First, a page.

Now all his joy was snatched from him on a day when certain merchants of Norway, having lured Tristan to their ship, bore him off as a rich prize, though Tristan fought hard, as a young wolf struggles, caught in a gin. But it is a truth well proved, and every sailor knows it, that the sea will hardly bear a felon ship, and gives no aid to rapine. The sea rose and cast a dark storm round the ship and drove it eight days and eight nights at random, till the mariners caught through the mist a coast of awful cliffs and sea-ward rocks whereon the sea would have ground their hull to pieces: then they did penance, knowing that the anger of the sea came of the lad, whom they had stolen in an evil hour, and they vowed his deliverance and got ready a boat to put him, if it might be, ashore: then the wind, and sea fell and the sky shone, and as the Norway ship grew small in the offing, a quiet tide cast Tristan and the boat upon a beach of sand.
Painfully he climbed the cliff and saw, beyond, a lonely rolling heath and a forest stretching out and endless. And he wept, remembering Gorvenal, his father, and the land of Lyonesse. Then the distant cry of a hunt, with horse and hound, came suddenly and lifted his heart, and a tall stag broke cover at the forest edge. The pack and the hunt streamed after it with a tumult of cries and winding horns, but just as the hounds were racing clustered at the haunch, the quarry turned to bay at a stones throw from Tristan; a huntsman gave him the thrust, while all around the hunt had gathered and was winding the kill. But Tristan, seeing by the gesture of the huntsman that he made to cut the neck of the stag, cried out:
“My lord, what would you do? Is it fitting to cut up so noble a beast like any farm-yard hog? Is that the custom of this country?”
And the huntsman answered:
“Fair friend, what startles you? Why yes, first I take off the head of a stag, and then I cut it into four quarters and we carry it on our saddle bows to King Mark, our lord: So do we, and so since the days of the first huntsmen have done the Cornish men. If, however, you know of some nobler custom, teach it us: take this knife and we will learn it willingly.”
Then Tristan kneeled and skinned the stag before he cut it up, and quartered it all in order leaving the crow-bone all whole, as is meet, and putting aside at the end the head, the haunch, the tongue and the great heart’s vein; and the huntsmen and the kennel hinds stood over him with delight, and the Master Huntsman said:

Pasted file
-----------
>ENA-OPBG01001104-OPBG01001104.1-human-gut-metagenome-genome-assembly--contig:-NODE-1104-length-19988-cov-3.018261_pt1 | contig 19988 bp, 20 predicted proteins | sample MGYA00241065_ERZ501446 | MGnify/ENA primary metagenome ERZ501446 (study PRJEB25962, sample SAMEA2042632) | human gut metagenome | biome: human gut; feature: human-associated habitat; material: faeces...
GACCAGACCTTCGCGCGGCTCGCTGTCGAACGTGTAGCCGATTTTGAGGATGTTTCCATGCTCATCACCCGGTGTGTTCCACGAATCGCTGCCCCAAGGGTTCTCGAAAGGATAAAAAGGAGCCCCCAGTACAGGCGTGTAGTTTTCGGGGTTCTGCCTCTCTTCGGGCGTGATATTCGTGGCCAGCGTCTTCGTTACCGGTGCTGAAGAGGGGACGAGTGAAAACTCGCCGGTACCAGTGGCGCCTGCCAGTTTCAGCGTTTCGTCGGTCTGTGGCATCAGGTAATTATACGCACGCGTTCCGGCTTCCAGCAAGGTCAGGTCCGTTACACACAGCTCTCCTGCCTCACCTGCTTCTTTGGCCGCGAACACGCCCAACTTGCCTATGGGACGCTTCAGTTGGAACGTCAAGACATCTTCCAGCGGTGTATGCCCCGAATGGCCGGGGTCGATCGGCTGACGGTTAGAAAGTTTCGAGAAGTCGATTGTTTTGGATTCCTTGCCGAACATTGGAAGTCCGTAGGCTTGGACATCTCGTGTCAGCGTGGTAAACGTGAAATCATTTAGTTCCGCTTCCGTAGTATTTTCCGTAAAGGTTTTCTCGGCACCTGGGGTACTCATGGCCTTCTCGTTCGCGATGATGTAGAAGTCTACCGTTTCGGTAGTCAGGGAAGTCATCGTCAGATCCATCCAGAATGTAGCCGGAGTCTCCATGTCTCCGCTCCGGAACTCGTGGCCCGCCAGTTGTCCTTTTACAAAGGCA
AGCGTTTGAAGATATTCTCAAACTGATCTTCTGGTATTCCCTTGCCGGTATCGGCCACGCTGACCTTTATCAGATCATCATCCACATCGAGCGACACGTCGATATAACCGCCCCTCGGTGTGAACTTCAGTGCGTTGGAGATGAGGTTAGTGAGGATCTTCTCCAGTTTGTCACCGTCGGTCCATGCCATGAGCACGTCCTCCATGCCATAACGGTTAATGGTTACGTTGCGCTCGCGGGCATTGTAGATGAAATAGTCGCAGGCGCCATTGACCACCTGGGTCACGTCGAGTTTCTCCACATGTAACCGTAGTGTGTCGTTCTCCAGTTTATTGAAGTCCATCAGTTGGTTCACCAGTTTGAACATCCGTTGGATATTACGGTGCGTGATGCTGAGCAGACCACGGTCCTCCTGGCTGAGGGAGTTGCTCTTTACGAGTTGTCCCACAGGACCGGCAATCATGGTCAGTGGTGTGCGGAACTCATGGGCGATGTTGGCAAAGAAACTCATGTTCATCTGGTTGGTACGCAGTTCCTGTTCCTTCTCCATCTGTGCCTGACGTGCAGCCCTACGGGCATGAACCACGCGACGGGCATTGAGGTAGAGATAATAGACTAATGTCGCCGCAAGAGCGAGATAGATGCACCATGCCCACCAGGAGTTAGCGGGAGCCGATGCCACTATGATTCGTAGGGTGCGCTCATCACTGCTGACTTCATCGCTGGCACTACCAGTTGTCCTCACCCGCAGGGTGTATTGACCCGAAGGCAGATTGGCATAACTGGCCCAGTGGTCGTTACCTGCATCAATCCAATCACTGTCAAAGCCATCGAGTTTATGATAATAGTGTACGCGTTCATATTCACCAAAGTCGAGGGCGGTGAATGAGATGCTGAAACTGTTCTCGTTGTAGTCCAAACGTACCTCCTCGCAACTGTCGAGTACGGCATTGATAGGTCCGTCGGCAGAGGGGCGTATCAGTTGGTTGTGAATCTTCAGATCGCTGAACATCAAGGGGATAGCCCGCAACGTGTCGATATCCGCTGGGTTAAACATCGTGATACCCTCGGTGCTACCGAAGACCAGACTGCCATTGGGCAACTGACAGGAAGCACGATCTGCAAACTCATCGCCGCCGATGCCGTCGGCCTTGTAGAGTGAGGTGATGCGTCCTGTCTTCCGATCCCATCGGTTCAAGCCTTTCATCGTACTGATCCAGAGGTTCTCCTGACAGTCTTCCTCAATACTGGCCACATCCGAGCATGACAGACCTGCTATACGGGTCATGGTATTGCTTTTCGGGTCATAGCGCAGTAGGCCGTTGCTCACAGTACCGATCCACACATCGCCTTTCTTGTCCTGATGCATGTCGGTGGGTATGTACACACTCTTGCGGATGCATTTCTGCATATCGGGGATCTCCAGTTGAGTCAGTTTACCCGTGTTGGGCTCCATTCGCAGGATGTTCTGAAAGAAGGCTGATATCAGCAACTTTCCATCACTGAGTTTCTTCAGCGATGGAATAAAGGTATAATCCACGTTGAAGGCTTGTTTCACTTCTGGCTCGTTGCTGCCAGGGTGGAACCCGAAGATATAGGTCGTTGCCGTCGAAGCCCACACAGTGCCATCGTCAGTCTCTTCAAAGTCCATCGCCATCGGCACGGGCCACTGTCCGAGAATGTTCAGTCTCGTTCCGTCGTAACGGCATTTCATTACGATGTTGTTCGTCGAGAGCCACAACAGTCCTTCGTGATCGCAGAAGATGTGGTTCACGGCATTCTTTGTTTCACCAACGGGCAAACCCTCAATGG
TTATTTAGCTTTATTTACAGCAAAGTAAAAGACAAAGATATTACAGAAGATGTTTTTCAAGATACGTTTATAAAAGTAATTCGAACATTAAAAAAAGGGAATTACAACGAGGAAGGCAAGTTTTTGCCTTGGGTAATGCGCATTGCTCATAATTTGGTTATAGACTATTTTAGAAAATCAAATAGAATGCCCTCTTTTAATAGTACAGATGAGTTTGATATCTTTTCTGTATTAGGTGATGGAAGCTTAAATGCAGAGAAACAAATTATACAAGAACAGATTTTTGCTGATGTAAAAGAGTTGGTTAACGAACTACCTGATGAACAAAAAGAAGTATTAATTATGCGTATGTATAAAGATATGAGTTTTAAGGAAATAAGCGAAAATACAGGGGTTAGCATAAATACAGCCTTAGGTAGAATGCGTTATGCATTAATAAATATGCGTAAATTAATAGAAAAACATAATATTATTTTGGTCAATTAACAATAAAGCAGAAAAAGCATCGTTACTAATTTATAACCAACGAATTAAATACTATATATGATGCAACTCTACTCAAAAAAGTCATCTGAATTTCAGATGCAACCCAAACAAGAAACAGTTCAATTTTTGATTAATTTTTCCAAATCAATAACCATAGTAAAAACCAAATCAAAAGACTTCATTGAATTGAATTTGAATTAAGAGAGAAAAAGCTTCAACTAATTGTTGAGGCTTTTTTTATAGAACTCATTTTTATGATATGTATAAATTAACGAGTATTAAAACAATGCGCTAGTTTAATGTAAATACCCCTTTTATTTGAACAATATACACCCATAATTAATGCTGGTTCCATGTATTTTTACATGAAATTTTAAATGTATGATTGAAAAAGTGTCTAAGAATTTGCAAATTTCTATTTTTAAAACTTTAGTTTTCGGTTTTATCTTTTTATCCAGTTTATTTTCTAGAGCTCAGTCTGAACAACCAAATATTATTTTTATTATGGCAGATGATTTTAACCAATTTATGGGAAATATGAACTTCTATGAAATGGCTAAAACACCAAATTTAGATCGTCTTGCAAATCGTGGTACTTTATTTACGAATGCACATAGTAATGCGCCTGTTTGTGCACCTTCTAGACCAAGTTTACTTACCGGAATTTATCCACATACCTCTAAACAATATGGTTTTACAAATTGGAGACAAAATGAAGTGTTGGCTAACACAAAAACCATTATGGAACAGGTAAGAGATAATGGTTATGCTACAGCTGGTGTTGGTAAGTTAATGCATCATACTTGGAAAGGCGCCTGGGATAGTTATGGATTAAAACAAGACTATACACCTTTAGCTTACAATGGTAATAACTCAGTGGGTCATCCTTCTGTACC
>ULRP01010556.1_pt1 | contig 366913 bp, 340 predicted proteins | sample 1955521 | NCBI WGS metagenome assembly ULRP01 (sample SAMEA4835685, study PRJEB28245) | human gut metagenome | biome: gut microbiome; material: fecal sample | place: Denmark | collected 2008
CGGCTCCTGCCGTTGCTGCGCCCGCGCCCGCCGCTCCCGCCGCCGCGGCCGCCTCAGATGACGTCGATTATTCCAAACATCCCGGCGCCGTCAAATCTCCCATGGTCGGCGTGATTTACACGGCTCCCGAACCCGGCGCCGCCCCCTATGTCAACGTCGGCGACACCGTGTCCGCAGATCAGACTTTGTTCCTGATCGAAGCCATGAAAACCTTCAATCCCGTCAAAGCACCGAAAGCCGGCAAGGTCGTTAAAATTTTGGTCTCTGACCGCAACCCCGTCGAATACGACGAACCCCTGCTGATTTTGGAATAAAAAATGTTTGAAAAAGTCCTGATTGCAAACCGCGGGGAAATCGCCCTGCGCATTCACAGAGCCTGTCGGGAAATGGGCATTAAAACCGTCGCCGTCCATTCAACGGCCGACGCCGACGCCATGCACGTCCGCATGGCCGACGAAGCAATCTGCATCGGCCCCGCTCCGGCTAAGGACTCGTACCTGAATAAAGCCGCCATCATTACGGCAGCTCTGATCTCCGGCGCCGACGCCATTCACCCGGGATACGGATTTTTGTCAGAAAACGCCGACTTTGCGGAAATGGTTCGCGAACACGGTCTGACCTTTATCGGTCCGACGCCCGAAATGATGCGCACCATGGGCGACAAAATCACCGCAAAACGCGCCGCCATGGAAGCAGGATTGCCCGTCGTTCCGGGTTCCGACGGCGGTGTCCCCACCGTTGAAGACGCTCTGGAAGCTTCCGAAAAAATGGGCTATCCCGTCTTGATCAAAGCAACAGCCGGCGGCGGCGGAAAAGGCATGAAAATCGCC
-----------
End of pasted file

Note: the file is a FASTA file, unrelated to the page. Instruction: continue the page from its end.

“Friend, these are good ways. In what land learnt you them? Tell us your country and your name.”
“Good lord, my name is Tristan, and I learnt these ways in my country of Lyonesse.”
“Tristan,” said the Master Huntsman, “God reward the father that brought you up so nobly; doubtless he is a baron, rich and strong.”
Now Tristan knew both speech and silence, and he answered:
“No, lord; my father is a burgess. I left his home unbeknownst upon a ship that trafficked to a far place, for I wished to learn how men lived in foreign lands. But if you will accept me of the hunt I will follow you gladly and teach you other crafts of venery.”
“Fair Tristan, I marvel there should be a land where a burgess’s son can know what a knight’s son knows not elsewhere, but come with us since you will it; and welcome: we will bring you to King Mark, our lord.”
Tristan completed his task; to the dogs he gave the heart, the head, offal and ears; and he taught the hunt how the skinning and the ordering should be done. Then he thrust the pieces upon pikes and gave them to this huntsman and to that to carry, to one the snout to another the haunch to another the flank to another the chine; and he taught them how to ride by twos in rank, according to the dignity of the pieces each might bear.
So they took the road and spoke together, till they came on a great castle and round it fields and orchards, and living waters and fish ponds and plough lands, and many ships were in its haven, for that castle stood above the sea. It was well fenced against all assault or engines of war, and its keep, which the giants had built long ago, was compact of great stones, like a chess board of vert and azure.
And when Tristan asked its name:
“Good liege,” they said, “we call it Tintagel.”
And Tristan cried:
“Tintagel! Blessed be thou of God, and blessed be they that dwell within thee.”
(Therein, my lords, therein had Rivalen taken Blanchefleur to wife, though their son knew it not.)